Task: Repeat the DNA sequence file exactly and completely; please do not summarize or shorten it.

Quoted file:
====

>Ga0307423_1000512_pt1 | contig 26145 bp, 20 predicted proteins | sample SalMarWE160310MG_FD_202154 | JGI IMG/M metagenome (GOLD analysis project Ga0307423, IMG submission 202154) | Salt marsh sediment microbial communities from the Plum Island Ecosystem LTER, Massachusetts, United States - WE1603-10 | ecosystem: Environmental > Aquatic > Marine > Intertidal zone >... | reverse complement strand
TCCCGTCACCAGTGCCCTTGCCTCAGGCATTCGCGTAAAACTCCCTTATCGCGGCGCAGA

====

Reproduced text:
>Ga0307423_1000512_pt1 | contig 26145 bp, 20 predicted proteins | sample SalMarWE160310MG_FD_202154 | JGI IMG/M metagenome (GOLD analysis project Ga0307423, IMG submission 202154) | Salt marsh sediment microbial communities from the Plum Island Ecosystem LTER, Massachusetts, United States - WE1603-10 | ecosystem: Environmental > Aquatic > Marine > Intertidal zone >... | reverse complement strand
TCCCGTCACCAGTGCCCTTGCCTCAGGCATTCGCGTAAAACTCCCTTATCGCGGCGCAGA